TROJAN BRITISH REGGAE BOX SET (TJETD070) - West Indian music didn't have much of a voice in the London of the early 1960's, with only a handful of independent labels releasing product that was recorded in Jamaica. The majority of sounds were being imported with a reputed 15,000 discs coming in each month, and being sold to a ready audience of immigrants eager to dance the cold winter away with a blast from back home. An even smaller number of UK labels existed that not only catered for, but also recorded locally the music the newly arrived people wanted. Labels such as Starlite, Blue Beat and Island were starting to put out a few Jamaican boogie tunes, but it was the tiny Carnival and Planetone imprints that actually took the local talent in to the studio.

Early work from both Robert 'Dandy Livingstone' Thompson and Reco Rodriguez appeared on these labels in different guises such as the ska duo Sugar (Simone) & Dandy, and R&B/shuffle outfit Reco's Combo, alongside now forgotten names like the Keynotes and Mike Elliott.

The other labels carried the odd UK recording but majored on JA product, which only increased the public awareness of the different sound originating from either side of the Atlantic, with the UK recordings picking up the stigma that they were inferior. And as the majority of the top performers were still located on the sunny side of the sea, in all probability (and with the greatest respect to the UK artists) they were a little lacking.

Reputations changed as the 1960's moved on, with the few original Jamaican musicians living and performing in London, being joined by visiting recording stars from Kingston like Prince Buster who filled dancehalls the country over with an audience of West Indian and Mod appreciators. As the numbers of West Indians swelled in to the inner cities so did the market for their music, whether it be direct from Kingston or Shepherds Bush. Plus the Mods appreciation never faltered and opened another financial avenue to be explored.

By 1969, with the reggae boom in full swing, many artists and bands had started the long haul over, headed by Desmond Dekker and the Upsetters (or a version of them), and normally backed or enhanced by UK based musicians like members of the Cimarons, the Pyramids or the Rudies. The Pioneers came over on a prolonged tour, and a little later Dave (Barker) & Ansel Collins visited riding on the 'Double Barrel' wave with Dave opting to make London his home.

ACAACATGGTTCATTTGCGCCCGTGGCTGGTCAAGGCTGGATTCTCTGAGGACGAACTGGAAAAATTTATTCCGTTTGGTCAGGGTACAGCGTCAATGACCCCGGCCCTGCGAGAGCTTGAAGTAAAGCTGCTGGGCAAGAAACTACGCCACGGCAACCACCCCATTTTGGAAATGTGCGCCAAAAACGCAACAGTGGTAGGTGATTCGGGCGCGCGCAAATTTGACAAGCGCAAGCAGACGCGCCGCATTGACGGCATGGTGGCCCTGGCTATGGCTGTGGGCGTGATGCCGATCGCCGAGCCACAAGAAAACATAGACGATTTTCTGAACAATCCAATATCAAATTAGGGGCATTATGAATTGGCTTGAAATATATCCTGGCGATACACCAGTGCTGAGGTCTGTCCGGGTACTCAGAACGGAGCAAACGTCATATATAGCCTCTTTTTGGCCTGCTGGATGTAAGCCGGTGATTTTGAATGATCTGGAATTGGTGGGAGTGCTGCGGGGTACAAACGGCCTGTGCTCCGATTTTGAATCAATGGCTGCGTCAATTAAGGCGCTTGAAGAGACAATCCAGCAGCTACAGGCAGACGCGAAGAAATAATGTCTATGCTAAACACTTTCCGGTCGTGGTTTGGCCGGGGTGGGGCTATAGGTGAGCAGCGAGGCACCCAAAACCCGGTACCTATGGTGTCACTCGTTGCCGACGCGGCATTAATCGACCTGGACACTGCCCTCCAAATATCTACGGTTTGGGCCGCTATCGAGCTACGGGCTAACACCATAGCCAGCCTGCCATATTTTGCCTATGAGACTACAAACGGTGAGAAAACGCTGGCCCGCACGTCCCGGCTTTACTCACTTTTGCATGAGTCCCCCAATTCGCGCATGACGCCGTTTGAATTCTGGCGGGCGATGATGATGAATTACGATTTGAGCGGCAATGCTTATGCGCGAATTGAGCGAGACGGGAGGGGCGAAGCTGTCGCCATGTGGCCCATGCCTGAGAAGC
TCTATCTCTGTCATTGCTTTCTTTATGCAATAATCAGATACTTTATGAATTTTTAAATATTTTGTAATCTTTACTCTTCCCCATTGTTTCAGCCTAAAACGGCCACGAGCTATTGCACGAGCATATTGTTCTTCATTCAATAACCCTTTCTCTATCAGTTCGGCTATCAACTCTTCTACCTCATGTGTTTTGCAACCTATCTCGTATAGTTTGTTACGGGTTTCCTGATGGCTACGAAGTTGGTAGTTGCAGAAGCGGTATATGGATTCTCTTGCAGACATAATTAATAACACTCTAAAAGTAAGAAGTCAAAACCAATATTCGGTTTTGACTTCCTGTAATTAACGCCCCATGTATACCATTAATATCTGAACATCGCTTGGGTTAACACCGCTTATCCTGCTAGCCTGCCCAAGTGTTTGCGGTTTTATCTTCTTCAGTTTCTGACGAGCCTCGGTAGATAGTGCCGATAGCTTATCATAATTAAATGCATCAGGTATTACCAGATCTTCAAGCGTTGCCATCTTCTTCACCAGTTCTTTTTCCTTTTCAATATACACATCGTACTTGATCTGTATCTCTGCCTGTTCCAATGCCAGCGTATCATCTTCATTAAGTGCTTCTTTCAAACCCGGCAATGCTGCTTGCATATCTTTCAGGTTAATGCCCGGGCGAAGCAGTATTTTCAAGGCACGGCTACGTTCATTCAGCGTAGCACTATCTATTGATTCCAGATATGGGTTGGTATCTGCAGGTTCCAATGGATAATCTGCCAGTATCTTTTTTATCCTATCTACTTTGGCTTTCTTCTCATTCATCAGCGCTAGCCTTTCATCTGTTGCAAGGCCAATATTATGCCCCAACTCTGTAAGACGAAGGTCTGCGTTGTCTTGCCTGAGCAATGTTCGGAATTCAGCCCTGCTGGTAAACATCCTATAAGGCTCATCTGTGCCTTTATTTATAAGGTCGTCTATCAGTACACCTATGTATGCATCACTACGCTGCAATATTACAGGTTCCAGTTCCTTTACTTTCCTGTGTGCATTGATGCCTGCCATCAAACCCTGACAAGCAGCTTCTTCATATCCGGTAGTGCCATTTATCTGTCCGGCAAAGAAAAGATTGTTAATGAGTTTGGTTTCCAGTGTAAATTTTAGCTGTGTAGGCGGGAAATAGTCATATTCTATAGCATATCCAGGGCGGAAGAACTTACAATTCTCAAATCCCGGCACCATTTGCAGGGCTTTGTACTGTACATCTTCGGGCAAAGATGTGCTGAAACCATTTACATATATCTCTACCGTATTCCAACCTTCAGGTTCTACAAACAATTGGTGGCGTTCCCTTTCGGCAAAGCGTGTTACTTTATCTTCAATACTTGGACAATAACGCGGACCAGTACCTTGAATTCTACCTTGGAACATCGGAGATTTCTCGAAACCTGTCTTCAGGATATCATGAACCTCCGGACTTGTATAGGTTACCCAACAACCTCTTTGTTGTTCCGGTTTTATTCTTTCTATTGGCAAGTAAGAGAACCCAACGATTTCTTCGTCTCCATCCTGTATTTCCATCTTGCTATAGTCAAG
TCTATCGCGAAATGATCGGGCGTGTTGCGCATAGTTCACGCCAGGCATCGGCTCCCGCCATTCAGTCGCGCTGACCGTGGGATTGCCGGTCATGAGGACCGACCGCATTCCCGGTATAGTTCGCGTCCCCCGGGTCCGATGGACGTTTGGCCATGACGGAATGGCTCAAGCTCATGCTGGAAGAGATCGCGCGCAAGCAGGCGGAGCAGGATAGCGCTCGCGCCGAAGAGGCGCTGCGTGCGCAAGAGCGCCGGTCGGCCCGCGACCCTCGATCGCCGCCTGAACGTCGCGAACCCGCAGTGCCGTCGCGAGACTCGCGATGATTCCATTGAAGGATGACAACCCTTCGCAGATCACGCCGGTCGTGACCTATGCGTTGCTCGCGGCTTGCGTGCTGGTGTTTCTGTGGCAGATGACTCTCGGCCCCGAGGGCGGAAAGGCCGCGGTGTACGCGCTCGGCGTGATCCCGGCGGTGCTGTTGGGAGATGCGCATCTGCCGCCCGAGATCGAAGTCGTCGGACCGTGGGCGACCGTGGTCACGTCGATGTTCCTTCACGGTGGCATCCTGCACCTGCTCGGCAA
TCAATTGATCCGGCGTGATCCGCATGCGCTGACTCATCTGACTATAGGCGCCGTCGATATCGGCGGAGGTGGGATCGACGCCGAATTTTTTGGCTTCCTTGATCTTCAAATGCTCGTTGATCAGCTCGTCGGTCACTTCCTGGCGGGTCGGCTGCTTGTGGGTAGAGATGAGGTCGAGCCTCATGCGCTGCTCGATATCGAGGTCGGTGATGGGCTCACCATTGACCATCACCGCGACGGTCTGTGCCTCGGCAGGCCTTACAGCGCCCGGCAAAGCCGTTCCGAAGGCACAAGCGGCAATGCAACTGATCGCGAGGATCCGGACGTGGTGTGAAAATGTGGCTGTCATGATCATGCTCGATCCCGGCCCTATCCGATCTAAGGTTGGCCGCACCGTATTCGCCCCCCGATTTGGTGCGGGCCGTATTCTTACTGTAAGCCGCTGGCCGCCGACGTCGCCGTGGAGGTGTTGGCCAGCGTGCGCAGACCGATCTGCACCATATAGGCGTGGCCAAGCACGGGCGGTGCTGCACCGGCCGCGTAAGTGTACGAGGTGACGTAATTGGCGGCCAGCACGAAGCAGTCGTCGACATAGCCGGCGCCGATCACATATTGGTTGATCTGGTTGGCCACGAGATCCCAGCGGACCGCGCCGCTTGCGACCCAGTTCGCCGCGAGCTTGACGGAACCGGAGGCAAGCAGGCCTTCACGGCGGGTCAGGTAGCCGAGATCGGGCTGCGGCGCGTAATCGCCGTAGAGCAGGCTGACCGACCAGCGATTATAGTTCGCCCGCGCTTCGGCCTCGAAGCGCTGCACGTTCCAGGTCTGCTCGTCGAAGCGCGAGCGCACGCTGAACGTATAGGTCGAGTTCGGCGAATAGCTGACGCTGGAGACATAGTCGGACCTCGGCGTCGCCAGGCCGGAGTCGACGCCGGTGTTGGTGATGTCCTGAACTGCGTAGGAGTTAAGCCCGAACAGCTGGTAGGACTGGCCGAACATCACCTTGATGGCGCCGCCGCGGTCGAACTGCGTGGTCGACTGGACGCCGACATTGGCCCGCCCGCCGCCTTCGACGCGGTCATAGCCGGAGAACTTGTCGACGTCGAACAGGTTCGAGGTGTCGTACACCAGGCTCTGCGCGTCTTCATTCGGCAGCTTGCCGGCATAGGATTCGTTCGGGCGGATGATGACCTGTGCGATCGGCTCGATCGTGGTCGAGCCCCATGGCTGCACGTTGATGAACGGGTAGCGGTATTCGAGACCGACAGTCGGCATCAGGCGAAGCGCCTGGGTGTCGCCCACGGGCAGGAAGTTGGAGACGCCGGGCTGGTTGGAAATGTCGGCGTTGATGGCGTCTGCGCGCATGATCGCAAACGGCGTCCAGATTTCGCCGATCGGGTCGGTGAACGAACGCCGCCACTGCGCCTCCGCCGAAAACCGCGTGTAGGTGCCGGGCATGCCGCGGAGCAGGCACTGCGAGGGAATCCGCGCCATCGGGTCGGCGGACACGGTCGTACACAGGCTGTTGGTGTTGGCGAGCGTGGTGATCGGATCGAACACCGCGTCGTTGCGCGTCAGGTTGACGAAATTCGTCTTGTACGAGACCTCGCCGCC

The list of visiting or resident stars almost read like a who's who of top reggae artists by the autumn of 1969, with Derrick Morgan, Laurel Aitken, Owen Grey, Jimmy Cliff and Reco all more or less permanently residing in the capital, so great was the draw to London. Their input to the UK reggae scene was immense, bringing with them the latest ideas in sound and techniques from the Kingston studios, with which they were still in touch.

Most people had never seen the visiting artists in the flesh, or even a photo in many cases, so who was actually who could be a very mute point. Impostors were not unknown, particularly as a number of promoters would unscrupulously show an artist as their bill topper on the same night that he was appearing at the opposite end of the country.

Then there were also the West Indians who had relocated to London with other business enterprises in mind, such as Joe Mansano, who started a chain of record shops in the early 1960's. Mansano turned his hand to producing and recorded Reco and his trombone on 'The Bullet', which hit straight away. He obviously had the knack and Trojan Records soon enticed him to lay enough tracks for an album's worth of his crunching UK reggae. His Deejay work with Dice The Boss, and quite often Reco weaving in the background, were unsurpassed while his own name brand creations like 'Life On Reggae Planet' filled floors everywhere.

Lambert Briscoe, a London sound system operator, along with the Equal's Eddie Grant had his own label, 'Hot Rod' named after his rig, plus the pair formed the Torpedo label to handle more of their home-grown productions. Names like Larry Foster, Silkie Davis, Winston Groovy and the ubiquitous Hot Rod All Stars band, (who were normally running as the Cimarons) graced good, bad and indifferent sides on his Torpedo and Hot Rod imprints.

The common denominator to the rapid rise of visiting artists, relocating performers and local recordings wasn't based so much on the West Indian community wanting the sounds from home, but the new appreciators of the reggae rhythm, the Mods younger brothers, the Skinheads with pockets bulging, wanting reggae, reggae and more reggae.

To most skinheads it was a fashion thing as they flashed down the road in their tonic suits and Crombie overcoats, with dazzling polished ox-blood DM boots, and that same fashion dictated that they dug reggae music alongside a touch of soul. A deep appreciation, almost a near obsession with reggae would follow for many skinheads who would be lured to inner city record shops to hang out with the regulr Saturday afternoon patrons, vying with them for the last copy of a new and desirable disc.

Pama Records had switched from their original idea of releasing soul to pumping out reggae, and Trojan had consolidated its position in the nation's hearts, and charts, with plenty of hits as the 1960's closed. All founded on the new white, eager punters who would buy anything unheard, if it carried the magic names such as the Upsetters, Joe The Boss, Pat Kelly or Lloyd Charmers.